Two Sockeye Return to Redfish Lake in Idahoby James Schroeder
Seattle Post-Intelligencer, August 8, 2007
Here's the thing...
Last year, around this time, I wrote an entry about the sockeye of Redfish Lake in Idaho (see last year's blog entry) I wrote about how Redfish Lake - named for the fabled sockeye salmon that turned its waters red - only saw three (3) wild sockeye return in 2006. I probably mentioned that a species can't really be much more thretened with extintion than one that has three individuals remaining. I'm sure I commented on how lucky those sockeye were last year that there was at least one male and one female. We all know it takes two to tango.
Well, most recent reports for Redfish Lake sockeye in 2007 tell us that these fish will live to tango another year. Of the 80,000 smolts released to the great Snake River in 2005, two (2) have returned to Redfish Lake to complete this most amazing life journey. As in 2006, the returns include both a male and a female. whew. That could have been close.
The sockeye of Redfish Lake travel the farthest inland (about 900 miles from the Columbia River estuary) and to the highest elevation (6,500 feet) of all populations of sockeye. This tremendous journey takes them from the rugged wilderness of Idaho to the salty marine waters at the end of the mighty Columbia River - and back. Two hundred years ago, we can be sure that Lewis and Clark saw more than a few sockeye returning up the Columbia to spawn in Redfish Lake.
With the construction of the four lower Snake River dams in the mid 1950s, however, the numbers of sockeye returning to Redfish Lake started to dwindle. Tens of Thousands. Thousands. Hundreds. Tens. By 1992, there was only one. Lonesome Larry. And, we all know it takes two to tango. Luckily for the Redfish Lake sockeye (but not for Larry), cryogenics and freezers allowed scientists to perpetuate the sockeye of Redfish Lake, saving Larry to spawn another year. Fifteen years - and millions of dollars - later, we have two. Two. 2. Perhaps, not such a great return on this investment. Then again, what is the price of extinction?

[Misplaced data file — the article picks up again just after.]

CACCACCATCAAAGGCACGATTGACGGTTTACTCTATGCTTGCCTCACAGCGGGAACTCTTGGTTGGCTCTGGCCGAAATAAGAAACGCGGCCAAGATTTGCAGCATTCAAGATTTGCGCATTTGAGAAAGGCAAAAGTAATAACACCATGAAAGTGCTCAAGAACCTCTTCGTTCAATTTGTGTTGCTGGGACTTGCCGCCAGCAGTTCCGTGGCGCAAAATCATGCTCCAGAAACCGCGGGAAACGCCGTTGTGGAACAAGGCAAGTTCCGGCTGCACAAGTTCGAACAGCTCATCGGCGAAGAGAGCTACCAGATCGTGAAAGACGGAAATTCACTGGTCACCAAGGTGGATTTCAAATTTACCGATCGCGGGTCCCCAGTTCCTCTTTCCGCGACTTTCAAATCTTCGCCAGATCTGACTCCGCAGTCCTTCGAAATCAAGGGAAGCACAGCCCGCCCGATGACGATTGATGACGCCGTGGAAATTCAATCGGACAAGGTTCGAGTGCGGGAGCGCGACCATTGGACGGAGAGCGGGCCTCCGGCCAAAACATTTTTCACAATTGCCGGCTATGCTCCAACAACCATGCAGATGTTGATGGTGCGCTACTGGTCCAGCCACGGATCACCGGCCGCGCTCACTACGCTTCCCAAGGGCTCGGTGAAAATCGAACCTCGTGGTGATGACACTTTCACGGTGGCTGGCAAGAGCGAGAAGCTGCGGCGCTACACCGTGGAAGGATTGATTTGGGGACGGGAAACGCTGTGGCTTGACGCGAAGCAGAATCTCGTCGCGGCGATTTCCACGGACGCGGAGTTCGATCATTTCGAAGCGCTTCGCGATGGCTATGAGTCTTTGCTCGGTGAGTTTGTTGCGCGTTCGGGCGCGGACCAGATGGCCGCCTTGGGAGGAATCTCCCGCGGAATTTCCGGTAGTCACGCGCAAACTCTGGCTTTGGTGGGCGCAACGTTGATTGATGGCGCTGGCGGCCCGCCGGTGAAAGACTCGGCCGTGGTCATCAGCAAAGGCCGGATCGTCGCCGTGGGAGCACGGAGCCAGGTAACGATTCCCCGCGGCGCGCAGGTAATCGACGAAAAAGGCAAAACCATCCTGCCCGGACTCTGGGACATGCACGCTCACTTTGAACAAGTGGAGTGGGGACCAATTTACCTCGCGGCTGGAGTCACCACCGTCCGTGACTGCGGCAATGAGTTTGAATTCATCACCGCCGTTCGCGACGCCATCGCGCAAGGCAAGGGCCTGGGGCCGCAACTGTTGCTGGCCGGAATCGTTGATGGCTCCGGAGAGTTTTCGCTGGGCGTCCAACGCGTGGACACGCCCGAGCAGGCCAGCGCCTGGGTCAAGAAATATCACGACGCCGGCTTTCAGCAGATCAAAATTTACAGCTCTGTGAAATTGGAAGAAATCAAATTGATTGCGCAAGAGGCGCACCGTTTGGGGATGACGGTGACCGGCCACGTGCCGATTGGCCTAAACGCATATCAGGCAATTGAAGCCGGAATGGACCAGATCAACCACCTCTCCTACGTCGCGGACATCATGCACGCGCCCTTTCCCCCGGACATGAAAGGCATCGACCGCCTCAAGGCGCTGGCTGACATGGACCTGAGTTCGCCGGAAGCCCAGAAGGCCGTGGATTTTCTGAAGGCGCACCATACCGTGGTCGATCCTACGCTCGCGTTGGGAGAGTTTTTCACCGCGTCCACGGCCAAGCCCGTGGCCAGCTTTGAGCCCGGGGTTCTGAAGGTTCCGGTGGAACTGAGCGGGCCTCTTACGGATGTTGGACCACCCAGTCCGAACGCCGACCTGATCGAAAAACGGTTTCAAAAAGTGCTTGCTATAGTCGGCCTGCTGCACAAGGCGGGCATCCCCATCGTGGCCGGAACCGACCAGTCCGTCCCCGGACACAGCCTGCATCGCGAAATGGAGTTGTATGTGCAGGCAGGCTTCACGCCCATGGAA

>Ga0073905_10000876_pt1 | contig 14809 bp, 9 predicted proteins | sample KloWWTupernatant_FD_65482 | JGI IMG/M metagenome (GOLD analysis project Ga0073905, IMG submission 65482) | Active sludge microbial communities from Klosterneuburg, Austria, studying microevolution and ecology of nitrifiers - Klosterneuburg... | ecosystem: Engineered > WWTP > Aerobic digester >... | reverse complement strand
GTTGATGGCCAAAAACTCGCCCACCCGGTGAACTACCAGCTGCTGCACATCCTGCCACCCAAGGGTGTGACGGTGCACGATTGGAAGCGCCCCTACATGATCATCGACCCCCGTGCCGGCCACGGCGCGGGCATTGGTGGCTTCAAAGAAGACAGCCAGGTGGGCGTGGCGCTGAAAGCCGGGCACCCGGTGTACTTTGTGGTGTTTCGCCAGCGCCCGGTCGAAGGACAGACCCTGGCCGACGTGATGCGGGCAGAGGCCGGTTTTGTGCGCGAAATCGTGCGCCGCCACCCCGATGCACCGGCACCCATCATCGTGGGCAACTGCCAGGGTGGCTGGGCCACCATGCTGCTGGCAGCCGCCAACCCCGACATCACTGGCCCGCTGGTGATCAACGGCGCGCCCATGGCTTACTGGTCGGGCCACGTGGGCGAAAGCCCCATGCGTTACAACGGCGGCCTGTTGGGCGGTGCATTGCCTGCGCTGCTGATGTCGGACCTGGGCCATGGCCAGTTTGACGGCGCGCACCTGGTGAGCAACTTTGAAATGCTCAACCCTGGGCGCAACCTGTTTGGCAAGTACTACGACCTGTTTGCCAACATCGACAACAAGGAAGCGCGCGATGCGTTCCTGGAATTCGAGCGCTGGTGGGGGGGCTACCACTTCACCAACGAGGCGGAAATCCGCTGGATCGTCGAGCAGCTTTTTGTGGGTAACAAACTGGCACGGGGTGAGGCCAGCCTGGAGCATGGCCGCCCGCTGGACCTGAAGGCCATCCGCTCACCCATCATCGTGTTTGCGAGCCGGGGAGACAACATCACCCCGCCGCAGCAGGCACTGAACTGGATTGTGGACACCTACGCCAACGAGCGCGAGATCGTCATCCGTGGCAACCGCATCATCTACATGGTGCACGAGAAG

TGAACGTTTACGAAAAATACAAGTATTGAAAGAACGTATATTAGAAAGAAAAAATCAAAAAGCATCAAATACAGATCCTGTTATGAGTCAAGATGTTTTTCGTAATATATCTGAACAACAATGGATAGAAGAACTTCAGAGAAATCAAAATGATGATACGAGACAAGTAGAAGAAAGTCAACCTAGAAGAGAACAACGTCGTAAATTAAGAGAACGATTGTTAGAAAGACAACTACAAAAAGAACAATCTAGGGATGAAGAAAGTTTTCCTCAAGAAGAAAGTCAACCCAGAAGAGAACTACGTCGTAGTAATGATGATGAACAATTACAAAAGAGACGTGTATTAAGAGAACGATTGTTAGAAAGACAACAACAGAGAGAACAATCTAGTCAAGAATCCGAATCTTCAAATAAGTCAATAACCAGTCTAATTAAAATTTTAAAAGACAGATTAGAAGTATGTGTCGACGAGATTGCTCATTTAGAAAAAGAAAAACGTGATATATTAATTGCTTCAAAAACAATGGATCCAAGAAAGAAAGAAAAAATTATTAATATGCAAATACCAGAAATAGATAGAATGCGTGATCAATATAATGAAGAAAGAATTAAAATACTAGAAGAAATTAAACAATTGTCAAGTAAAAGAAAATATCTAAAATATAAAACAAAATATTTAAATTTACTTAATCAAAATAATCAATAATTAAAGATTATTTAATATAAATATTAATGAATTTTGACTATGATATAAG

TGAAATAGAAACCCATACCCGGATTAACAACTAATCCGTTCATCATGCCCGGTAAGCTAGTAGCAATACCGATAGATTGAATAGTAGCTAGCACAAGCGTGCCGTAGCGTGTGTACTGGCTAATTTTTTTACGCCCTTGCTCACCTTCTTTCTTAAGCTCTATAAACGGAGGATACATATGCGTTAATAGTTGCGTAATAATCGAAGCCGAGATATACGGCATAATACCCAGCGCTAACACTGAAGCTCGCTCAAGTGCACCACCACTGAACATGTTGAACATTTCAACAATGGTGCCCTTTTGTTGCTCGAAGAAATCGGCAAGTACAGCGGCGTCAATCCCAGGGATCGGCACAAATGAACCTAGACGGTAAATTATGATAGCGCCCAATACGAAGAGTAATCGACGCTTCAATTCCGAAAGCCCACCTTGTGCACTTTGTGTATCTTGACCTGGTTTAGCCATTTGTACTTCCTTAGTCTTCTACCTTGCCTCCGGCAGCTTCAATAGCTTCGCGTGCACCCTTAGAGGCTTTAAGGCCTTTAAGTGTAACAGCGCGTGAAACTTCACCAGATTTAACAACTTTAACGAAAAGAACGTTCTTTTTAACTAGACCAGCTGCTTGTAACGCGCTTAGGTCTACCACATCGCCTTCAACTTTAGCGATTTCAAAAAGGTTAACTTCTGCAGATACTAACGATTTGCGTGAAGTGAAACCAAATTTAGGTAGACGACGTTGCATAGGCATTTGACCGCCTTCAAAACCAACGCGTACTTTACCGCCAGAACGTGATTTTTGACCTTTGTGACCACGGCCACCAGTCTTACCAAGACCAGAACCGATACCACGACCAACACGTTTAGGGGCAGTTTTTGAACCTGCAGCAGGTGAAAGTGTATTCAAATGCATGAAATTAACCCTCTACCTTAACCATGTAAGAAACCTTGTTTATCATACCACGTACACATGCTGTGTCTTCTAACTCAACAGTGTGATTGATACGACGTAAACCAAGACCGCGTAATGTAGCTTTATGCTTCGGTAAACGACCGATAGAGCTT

In 2007, we may get more sockeye back to Redfish Lake than just these two. Estimates are as high as 10. This is good since scientists are saying that preserving the genetic diversity of our salmon populations is critical for their longterm persistence. Some sicentists are saying that high-elevation spawners may be the populations most genetically able to withstand the habitat changes we will see with global warming. Those that can swim 900 miles inland and climb 6,500 feet to spawn in the clearest and coldest water may be the ones to survive when the waters downstream get too warm, too degraded.
If it takes two to tango, does it take ten to save a population?
If we are serious about recovering the endangered salmon of the Pacific Northwest, we need to support real solutions. As our climate changes and our Northwest rivers become less suitable for our coldwater salmon and steelhead, we need to restore our degraded rivers and estuaries. We need to reconnect pristine habitats by removing outdated dams. And we need to make some tough choices. It is no secret that I support removing the lower Snake River dams. I have written about this issue before in this blog - and I continue to believe that if we want to see salmon as more than expensive remnants of what used to be, that we need to take action now to save them.
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